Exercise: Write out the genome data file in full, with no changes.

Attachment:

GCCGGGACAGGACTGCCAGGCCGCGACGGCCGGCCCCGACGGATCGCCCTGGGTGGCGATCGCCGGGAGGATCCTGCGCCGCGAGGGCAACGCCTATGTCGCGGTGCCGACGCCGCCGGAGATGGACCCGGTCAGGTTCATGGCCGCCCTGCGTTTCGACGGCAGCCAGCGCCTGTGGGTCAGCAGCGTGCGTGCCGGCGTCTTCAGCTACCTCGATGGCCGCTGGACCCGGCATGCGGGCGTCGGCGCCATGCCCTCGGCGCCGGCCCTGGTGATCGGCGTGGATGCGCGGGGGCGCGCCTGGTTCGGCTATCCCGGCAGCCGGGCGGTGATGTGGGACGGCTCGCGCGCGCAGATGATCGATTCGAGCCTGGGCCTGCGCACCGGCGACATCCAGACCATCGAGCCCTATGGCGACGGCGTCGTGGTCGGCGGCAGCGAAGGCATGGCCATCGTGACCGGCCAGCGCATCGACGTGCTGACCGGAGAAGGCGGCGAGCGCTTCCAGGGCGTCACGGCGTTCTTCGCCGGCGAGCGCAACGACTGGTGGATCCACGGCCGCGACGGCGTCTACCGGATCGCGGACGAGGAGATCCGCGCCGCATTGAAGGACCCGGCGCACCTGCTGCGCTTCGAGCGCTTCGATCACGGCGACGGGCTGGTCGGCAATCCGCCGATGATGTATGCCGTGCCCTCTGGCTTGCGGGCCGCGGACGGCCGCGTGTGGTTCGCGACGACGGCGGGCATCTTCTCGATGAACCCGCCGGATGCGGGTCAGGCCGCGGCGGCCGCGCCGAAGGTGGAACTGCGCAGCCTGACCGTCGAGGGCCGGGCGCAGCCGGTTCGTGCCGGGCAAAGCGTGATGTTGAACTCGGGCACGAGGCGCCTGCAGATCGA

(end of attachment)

GCCGGGACAGGACTGCCAGGCCGCGACGGCCGGCCCCGACGGATCGCCCTGGGTGGCGATCGCCGGGAGGATCCTGCGCCGCGAGGGCAACGCCTATGTCGCGGTGCCGACGCCGCCGGAGATGGACCCGGTCAGGTTCATGGCCGCCCTGCGTTTCGACGGCAGCCAGCGCCTGTGGGTCAGCAGCGTGCGTGCCGGCGTCTTCAGCTACCTCGATGGCCGCTGGACCCGGCATGCGGGCGTCGGCGCCATGCCCTCGGCGCCGGCCCTGGTGATCGGCGTGGATGCGCGGGGGCGCGCCTGGTTCGGCTATCCCGGCAGCCGGGCGGTGATGTGGGACGGCTCGCGCGCGCAGATGATCGATTCGAGCCTGGGCCTGCGCACCGGCGACATCCAGACCATCGAGCCCTATGGCGACGGCGTCGTGGTCGGCGGCAGCGAAGGCATGGCCATCGTGACCGGCCAGCGCATCGACGTGCTGACCGGAGAAGGCGGCGAGCGCTTCCAGGGCGTCACGGCGTTCTTCGCCGGCGAGCGCAACGACTGGTGGATCCACGGCCGCGACGGCGTCTACCGGATCGCGGACGAGGAGATCCGCGCCGCATTGAAGGACCCGGCGCACCTGCTGCGCTTCGAGCGCTTCGATCACGGCGACGGGCTGGTCGGCAATCCGCCGATGATGTATGCCGTGCCCTCTGGCTTGCGGGCCGCGGACGGCCGCGTGTGGTTCGCGACGACGGCGGGCATCTTCTCGATGAACCCGCCGGATGCGGGTCAGGCCGCGGCGGCCGCGCCGAAGGTGGAACTGCGCAGCCTGACCGTCGAGGGCCGGGCGCAGCCGGTTCGTGCCGGGCAAAGCGTGATGTTGAACTCGGGCACGAGGCGCCTGCAGATCGA